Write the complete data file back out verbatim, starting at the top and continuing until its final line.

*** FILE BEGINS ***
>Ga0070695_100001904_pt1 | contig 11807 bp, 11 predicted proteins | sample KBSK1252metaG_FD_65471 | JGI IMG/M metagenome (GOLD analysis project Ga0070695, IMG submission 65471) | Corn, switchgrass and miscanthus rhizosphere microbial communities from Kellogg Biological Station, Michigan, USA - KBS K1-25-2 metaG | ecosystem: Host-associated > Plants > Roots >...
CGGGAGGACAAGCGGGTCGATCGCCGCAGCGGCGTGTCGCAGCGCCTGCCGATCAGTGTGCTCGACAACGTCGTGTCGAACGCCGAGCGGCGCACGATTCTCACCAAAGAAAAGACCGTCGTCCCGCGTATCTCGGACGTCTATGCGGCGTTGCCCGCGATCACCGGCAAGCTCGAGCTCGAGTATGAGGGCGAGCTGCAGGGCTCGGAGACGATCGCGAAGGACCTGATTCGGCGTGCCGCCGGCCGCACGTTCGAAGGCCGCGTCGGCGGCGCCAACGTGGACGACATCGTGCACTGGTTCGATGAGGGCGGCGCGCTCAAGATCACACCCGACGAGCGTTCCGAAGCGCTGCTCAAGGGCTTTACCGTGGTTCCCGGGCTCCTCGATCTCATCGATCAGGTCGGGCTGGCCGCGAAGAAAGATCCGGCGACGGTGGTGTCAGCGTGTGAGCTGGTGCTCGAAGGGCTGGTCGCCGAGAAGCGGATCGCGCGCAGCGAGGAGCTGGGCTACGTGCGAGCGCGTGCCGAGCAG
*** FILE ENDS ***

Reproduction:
>Ga0070695_100001904_pt1 | contig 11807 bp, 11 predicted proteins | sample KBSK1252metaG_FD_65471 | JGI IMG/M metagenome (GOLD analysis project Ga0070695, IMG submission 65471) | Corn, switchgrass and miscanthus rhizosphere microbial communities from Kellogg Biological Station, Michigan, USA - KBS K1-25-2 metaG | ecosystem: Host-associated > Plants > Roots >...
CGGGAGGACAAGCGGGTCGATCGCCGCAGCGGCGTGTCGCAGCGCCTGCCGATCAGTGTGCTCGACAACGTCGTGTCGAACGCCGAGCGGCGCACGATTCTCACCAAAGAAAAGACCGTCGTCCCGCGTATCTCGGACGTCTATGCGGCGTTGCCCGCGATCACCGGCAAGCTCGAGCTCGAGTATGAGGGCGAGCTGCAGGGCTCGGAGACGATCGCGAAGGACCTGATTCGGCGTGCCGCCGGCCGCACGTTCGAAGGCCGCGTCGGCGGCGCCAACGTGGACGACATCGTGCACTGGTTCGATGAGGGCGGCGCGCTCAAGATCACACCCGACGAGCGTTCCGAAGCGCTGCTCAAGGGCTTTACCGTGGTTCCCGGGCTCCTCGATCTCATCGATCAGGTCGGGCTGGCCGCGAAGAAAGATCCGGCGACGGTGGTGTCAGCGTGTGAGCTGGTGCTCGAAGGGCTGGTCGCCGAGAAGCGGATCGCGCGCAGCGAGGAGCTGGGCTACGTGCGAGCGCGTGCCGAGCAG